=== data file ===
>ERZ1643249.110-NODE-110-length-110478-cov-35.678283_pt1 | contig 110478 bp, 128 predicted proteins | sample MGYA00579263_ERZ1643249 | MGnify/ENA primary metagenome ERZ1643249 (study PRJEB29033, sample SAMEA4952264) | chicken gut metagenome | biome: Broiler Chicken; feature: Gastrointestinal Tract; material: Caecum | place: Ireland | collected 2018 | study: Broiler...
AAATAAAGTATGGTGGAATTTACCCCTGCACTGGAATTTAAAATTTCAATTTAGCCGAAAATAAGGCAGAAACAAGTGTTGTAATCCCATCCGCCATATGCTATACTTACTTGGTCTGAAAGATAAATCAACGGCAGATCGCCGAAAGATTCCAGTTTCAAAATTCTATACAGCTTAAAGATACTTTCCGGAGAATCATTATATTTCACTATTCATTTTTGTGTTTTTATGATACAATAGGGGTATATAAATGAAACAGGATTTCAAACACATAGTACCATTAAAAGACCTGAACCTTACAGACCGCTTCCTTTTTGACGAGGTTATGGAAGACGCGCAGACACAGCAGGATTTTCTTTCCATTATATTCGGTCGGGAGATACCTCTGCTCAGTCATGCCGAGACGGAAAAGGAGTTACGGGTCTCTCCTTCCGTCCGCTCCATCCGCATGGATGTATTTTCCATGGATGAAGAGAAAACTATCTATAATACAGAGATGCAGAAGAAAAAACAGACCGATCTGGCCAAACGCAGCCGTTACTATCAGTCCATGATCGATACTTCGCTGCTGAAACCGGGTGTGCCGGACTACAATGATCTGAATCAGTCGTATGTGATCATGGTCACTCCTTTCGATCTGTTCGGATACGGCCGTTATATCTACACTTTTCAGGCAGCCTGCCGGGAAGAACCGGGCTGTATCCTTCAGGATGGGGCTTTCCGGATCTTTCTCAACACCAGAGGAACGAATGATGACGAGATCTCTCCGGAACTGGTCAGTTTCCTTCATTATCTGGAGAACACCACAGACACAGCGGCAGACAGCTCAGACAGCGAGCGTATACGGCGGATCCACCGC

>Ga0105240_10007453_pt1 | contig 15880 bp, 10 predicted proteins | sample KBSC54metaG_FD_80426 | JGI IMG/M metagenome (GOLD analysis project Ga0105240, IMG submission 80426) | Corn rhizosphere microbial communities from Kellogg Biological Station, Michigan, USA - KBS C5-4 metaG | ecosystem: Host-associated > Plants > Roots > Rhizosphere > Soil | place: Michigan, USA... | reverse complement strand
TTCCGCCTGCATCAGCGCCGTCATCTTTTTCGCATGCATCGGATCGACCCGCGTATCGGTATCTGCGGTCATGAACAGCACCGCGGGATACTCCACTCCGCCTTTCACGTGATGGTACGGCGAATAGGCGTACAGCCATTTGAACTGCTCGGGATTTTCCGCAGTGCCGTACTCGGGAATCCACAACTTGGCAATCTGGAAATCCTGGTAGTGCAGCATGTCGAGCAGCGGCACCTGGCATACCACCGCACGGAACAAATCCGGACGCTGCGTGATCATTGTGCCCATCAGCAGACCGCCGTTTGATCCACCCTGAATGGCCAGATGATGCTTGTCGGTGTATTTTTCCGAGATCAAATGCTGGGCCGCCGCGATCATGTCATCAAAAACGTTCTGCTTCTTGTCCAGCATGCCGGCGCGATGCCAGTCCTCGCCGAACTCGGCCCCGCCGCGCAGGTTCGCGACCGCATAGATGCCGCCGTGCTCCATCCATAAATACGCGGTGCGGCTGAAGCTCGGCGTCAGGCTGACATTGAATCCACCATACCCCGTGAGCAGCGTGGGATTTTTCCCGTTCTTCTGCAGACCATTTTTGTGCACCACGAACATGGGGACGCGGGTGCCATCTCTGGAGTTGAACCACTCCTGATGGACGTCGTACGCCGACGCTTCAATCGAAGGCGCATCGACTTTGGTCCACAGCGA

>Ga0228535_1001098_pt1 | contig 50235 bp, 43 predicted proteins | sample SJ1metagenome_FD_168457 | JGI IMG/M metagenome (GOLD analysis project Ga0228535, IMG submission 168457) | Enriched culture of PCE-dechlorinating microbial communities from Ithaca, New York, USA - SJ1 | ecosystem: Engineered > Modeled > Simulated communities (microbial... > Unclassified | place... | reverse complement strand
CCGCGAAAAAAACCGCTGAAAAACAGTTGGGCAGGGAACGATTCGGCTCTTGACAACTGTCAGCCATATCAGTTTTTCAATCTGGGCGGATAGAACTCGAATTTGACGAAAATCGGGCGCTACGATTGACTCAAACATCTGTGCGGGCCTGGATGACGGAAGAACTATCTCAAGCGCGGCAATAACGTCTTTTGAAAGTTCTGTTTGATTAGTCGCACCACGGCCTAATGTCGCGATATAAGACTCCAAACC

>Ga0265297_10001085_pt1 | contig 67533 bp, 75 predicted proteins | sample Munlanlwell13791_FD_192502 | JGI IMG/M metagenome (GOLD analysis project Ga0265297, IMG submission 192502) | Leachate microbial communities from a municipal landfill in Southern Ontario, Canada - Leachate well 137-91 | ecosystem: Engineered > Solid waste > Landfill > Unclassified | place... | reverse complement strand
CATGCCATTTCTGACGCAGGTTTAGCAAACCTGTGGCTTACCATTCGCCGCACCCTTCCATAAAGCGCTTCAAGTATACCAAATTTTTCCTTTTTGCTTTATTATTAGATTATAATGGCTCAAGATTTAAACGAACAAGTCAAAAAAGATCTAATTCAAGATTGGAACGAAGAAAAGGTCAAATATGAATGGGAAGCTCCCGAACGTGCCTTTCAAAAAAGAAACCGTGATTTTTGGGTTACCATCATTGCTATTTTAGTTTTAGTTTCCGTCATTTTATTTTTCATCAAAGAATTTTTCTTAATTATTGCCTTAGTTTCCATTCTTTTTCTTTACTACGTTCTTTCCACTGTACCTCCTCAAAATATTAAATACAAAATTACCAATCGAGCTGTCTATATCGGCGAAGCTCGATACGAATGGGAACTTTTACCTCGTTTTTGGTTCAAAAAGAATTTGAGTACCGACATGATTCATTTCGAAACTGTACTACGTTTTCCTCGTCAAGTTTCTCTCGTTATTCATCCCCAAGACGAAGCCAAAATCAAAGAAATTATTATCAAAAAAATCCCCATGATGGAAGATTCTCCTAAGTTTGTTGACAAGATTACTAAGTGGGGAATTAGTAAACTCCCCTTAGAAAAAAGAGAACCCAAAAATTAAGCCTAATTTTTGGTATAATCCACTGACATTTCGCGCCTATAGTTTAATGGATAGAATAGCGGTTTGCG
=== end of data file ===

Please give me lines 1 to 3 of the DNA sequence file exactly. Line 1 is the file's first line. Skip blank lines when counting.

>ERZ1643249.110-NODE-110-length-110478-cov-35.678283_pt1 | contig 110478 bp, 128 predicted proteins | sample MGYA00579263_ERZ1643249 | MGnify/ENA primary metagenome ERZ1643249 (study PRJEB29033, sample SAMEA4952264) | chicken gut metagenome | biome: Broiler Chicken; feature: Gastrointestinal Tract; material: Caecum | place: Ireland | collected 2018 | study: Broiler...
AAATAAAGTATGGTGGAATTTACCCCTGCACTGGAATTTAAAATTTCAATTTAGCCGAAAATAAGGCAGAAACAAGTGTTGTAATCCCATCCGCCATATGCTATACTTACTTGGTCTGAAAGATAAATCAACGGCAGATCGCCGAAAGATTCCAGTTTCAAAATTCTATACAGCTTAAAGATACTTTCCGGAGAATCATTATATTTCACTATTCATTTTTGTGTTTTTATGATACAATAGGGGTATATAAATGAAACAGGATTTCAAACACATAGTACCATTAAAAGACCTGAACCTTACAGACCGCTTCCTTTTTGACGAGGTTATGGAAGACGCGCAGACACAGCAGGATTTTCTTTCCATTATATTCGGTCGGGAGATACCTCTGCTCAGTCATGCCGAGACGGAAAAGGAGTTACGGGTCTCTCCTTCCGTCCGCTCCATCCGCATGGATGTATTTTCCATGGATGAAGAGAAAACTATCTATAATACAGAGATGCAGAAGAAAAAACAGACCGATCTGGCCAAACGCAGCCGTTACTATCAGTCCATGATCGATACTTCGCTGCTGAAACCGGGTGTGCCGGACTACAATGATCTGAATCAGTCGTATGTGATCATGGTCACTCCTTTCGATCTGTTCGGATACGGCCGTTATATCTACACTTTTCAGGCAGCCTGCCGGGAAGAACCGGGCTGTATCCTTCAGGATGGGGCTTTCCGGATCTTTCTCAACACCAGAGGAACGAATGATGACGAGATCTCTCCGGAACTGGTCAGTTTCCTTCATTATCTGGAGAACACCACAGACACAGCGGCAGACAGCTCAGACAGCGAGCGTATACGGCGGATCCACCGC

>Ga0105240_10007453_pt1 | contig 15880 bp, 10 predicted proteins | sample KBSC54metaG_FD_80426 | JGI IMG/M metagenome (GOLD analysis project Ga0105240, IMG submission 80426) | Corn rhizosphere microbial communities from Kellogg Biological Station, Michigan, USA - KBS C5-4 metaG | ecosystem: Host-associated > Plants > Roots > Rhizosphere > Soil | place: Michigan, USA... | reverse complement strand